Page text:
Article by Vida Cerkvenik Bren
‘I have striven not to laugh at human actions, not to weep at them, not to hate them, but to understand them.’
Baruch Spinoza, Tractatus Politicus, 1679
‘We are indeed all stuck here for a while, so let’s at least do what we can to understand why we are so easily divided into hostile groups, each one certain of its righteousness.’
Jonathan Haidt, The Righteous Mind, 2012
“Table theatre is a form that is still in its early days and is being developed by Kud Ljud in dialogue with its found- ers, German director Harry Fuhrmann and dramaturge Christiane Wiegand. It is a new model of engaged doc- umentary theatre combining anthropological research with artistic creation which, as the name suggests, takes place around a table in dialogue with the audience. The director, dramaturge or an entire team of creators including the actors carry out interviews in a specific re- gion focusing on a selected topic. These interviews serve as the basis for a 10–15-minute theatre piece, usually a dialogue that can be performed around the table in a private residence, a bar, a library, a park, a pub or even in the theatre. The piece is normally performed in front of one to ten viewers (possibly also a larger group). The characters in the piece advocate diametrically opposing views, are representatives of dif- ferent generations, supporters of different political parties, have different cultural identities, etc. Each performance is followed by a discussion that is discreetly moderated, if necessary, by the director, dramaturge or another member of the creative team. The performed scene serves as a catalyst and provides a basis for the debate, it ‘breaks the ice’ by emotionally en- gaging the viewers/participants while also allowing them to enter the discussion by proxy of fictional characters. Because they are not required to immediately reveal their personal views, it is easier for the participants to overcome potential conflicts among themselves. Table the- atre allows societal issues to be seen over a broader time horizon, thereby reducing their emotional charge and facilitating a deeper understanding. We are creating table theatre to be able to better understand the ‘different sides of the same story’, to nurture a culture of listening, openness and empathy that prevail over one’s desire to ‘be right at any cost’. This method allows us to tackle contentious issues in a neutralised environment; in a space of dialogue between reality and fiction where art can playfully soften and question entrenched opinions. The actors (puppets/dancers) and the audience sit around the same table which creates an informal, more relaxed atmosphere that is conducive to communication. The performed scene is designed as a dialogue between the two actors that escalates into a conflict which the performers (actors/puppets) then resolve with the help of the audience. The main virtue of table theatre consists in the establishment of an artistic framework and a safe environment which allows a genuine exchange (of views, personal histories and emo- tions) among “active viewers” to take place. Furthermore, discussions bring to the surface new stories that can be used by the creative team as the basis for new scenes. Performing these scenes generates material for further writing and creation, which is how table theatre evolves. A cyclical artistic process which is also a tool of socially engaged research (and vice-versa) gives rise to ever new theatre pieces which may at some point even come together to form an integral whole (ambiental or stage production).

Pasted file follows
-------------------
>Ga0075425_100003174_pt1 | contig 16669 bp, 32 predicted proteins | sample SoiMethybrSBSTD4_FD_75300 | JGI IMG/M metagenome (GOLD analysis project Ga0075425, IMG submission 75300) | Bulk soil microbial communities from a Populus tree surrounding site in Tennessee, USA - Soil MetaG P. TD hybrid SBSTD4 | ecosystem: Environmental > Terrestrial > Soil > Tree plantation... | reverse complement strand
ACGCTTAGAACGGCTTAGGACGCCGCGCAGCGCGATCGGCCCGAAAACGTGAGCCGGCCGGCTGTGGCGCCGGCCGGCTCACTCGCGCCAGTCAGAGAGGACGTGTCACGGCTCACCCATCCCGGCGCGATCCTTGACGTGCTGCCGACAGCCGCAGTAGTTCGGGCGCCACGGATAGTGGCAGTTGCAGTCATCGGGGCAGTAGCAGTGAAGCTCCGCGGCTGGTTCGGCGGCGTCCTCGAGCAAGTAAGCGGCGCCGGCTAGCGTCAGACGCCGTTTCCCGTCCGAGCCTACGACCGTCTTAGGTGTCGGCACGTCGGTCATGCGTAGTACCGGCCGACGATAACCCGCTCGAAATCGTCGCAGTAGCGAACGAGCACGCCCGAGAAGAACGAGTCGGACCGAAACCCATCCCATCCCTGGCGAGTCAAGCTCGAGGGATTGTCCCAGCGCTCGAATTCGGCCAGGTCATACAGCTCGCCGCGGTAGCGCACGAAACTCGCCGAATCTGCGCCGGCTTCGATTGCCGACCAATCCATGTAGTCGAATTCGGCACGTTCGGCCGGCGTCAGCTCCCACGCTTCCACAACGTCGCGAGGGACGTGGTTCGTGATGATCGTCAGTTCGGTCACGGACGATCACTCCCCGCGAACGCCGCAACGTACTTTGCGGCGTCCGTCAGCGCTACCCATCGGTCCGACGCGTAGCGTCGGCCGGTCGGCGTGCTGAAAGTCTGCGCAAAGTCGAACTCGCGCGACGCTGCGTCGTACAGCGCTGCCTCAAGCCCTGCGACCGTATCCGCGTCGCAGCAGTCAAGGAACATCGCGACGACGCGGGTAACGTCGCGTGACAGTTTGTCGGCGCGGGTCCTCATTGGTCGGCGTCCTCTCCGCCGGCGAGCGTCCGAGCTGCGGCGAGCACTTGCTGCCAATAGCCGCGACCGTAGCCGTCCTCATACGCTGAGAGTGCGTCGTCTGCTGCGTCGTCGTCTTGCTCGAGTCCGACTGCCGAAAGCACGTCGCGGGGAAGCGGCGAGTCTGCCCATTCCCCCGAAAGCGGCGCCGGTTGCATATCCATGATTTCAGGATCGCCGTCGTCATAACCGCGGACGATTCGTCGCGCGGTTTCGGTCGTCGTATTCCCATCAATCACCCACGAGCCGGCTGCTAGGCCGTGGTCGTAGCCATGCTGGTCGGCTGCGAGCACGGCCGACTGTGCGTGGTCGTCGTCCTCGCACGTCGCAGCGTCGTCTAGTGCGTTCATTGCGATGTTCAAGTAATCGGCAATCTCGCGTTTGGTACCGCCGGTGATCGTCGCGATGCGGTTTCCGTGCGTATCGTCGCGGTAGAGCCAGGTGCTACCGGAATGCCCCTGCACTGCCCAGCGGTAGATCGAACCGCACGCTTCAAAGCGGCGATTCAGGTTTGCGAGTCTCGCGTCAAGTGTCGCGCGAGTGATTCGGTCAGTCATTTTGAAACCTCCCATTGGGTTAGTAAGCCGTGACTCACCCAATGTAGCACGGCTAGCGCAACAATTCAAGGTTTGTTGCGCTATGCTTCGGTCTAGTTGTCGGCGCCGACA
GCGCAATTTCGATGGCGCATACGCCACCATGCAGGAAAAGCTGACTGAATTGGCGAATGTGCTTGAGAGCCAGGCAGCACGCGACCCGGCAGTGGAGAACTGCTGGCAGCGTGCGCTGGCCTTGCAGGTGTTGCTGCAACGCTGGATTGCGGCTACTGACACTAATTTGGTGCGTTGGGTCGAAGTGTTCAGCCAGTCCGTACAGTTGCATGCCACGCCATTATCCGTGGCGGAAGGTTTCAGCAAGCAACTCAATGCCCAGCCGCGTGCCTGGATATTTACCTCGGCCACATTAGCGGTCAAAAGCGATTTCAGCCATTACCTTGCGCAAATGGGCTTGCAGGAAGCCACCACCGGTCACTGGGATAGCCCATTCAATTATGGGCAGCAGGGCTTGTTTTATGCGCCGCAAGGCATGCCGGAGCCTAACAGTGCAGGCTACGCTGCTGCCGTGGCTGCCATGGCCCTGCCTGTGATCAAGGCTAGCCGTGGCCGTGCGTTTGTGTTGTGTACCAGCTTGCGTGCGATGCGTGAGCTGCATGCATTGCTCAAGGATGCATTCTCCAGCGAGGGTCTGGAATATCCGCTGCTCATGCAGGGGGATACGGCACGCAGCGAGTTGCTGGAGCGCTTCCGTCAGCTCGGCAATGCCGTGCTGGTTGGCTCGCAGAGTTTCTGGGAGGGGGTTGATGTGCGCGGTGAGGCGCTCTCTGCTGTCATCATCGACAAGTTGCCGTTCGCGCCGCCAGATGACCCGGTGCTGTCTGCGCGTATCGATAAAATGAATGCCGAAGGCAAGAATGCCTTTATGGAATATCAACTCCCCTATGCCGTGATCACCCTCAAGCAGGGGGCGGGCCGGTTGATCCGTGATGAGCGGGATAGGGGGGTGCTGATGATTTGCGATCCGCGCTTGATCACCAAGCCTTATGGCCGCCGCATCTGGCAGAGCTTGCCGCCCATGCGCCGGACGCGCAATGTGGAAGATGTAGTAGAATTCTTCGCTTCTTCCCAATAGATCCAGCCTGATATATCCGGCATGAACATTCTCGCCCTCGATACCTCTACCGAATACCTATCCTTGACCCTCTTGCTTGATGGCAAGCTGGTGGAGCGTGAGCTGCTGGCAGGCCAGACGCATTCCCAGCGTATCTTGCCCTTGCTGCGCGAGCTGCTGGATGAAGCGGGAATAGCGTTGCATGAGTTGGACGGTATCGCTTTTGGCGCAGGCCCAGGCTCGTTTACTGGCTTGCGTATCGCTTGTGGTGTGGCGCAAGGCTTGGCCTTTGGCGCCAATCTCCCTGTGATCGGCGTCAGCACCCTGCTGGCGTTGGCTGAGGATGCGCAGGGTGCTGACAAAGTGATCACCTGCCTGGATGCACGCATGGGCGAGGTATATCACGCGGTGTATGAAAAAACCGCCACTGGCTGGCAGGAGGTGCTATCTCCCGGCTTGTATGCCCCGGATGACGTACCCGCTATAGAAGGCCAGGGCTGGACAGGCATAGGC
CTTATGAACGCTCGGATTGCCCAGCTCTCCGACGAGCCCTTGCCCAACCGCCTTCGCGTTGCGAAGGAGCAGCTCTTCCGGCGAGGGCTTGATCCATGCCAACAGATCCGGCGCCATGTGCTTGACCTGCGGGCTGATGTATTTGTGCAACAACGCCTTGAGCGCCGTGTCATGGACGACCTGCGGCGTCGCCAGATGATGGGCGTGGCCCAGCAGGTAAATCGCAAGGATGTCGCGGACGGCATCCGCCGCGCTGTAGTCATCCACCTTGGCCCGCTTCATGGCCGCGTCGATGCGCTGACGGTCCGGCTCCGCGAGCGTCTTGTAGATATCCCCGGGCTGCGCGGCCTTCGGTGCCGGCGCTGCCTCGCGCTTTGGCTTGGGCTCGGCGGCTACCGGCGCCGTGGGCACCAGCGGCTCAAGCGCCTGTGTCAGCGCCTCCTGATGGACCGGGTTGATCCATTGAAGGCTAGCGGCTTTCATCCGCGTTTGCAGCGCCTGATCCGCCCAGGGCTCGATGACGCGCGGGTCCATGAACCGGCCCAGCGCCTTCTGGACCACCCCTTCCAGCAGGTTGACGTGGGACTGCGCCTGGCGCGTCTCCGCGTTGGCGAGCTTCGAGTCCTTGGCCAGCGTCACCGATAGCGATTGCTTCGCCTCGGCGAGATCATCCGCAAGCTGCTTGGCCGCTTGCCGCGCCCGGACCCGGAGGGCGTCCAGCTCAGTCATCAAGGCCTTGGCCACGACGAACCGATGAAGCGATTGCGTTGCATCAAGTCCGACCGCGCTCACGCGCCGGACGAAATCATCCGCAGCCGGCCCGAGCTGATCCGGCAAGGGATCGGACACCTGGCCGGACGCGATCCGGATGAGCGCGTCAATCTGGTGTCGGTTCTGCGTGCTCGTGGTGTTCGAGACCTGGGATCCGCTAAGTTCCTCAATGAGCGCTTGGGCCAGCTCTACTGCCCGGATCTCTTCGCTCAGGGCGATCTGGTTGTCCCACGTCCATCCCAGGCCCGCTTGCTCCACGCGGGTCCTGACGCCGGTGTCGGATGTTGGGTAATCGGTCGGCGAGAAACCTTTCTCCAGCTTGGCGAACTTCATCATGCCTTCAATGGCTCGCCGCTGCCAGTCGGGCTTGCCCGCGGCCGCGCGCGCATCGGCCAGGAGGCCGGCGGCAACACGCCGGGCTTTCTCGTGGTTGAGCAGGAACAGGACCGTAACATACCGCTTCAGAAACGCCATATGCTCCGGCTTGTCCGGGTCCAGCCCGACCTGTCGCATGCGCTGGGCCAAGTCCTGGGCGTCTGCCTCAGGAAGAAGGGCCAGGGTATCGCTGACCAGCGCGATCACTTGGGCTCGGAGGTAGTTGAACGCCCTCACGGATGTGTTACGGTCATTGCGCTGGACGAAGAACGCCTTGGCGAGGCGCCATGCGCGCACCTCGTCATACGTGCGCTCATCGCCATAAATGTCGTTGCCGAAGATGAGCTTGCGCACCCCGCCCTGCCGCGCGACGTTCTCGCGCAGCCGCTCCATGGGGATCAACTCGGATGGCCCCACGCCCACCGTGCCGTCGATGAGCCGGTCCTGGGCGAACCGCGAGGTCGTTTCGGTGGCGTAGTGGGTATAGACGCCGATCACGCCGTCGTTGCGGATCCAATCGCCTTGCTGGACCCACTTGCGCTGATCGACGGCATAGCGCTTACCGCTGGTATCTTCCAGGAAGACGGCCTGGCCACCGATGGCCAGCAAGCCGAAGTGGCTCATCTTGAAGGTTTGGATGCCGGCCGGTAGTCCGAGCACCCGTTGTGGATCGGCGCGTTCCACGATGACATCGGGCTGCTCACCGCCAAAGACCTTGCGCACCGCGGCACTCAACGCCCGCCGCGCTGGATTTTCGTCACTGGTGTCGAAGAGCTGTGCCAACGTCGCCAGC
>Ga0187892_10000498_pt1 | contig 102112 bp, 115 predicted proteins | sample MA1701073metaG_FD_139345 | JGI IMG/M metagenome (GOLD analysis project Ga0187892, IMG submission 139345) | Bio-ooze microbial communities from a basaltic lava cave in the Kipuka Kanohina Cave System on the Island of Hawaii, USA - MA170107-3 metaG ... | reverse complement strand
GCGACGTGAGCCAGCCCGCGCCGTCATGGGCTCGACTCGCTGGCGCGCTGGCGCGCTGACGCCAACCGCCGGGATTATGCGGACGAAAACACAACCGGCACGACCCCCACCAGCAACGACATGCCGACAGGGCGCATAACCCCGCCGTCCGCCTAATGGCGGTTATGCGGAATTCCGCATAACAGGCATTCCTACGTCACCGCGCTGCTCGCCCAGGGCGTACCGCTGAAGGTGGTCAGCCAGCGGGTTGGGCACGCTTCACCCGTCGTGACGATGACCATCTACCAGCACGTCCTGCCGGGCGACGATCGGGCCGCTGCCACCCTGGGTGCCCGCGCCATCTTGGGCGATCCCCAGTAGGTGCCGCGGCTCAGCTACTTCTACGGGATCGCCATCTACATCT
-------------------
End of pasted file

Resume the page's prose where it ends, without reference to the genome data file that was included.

Cycles of gathering material, artistic transformation, performances and discussions usually culminate in a final production which is a series of scenes of various styles and genres tied together by two joint elements: a common topic and the table as the venue. Final perfor- mances are more demanding in terms of production and may last between 2 and 3 hours. Viewers move from scene to scene (i.e. from table to table) while the actors keep repeating the scenes, allowing each member of the audience to see all the scenes. If deemed more appropriate, all the scenes can also be performed one after the other at the same table, to be followed by a joint discussion. During the performance, the visitors start off as passive observers/voyeurs and gradually become interlocutors until they end up as co-cre- ators of a heterogeneous performance halfway between reality and imagination.”
Quotation from the book Myth behind the community.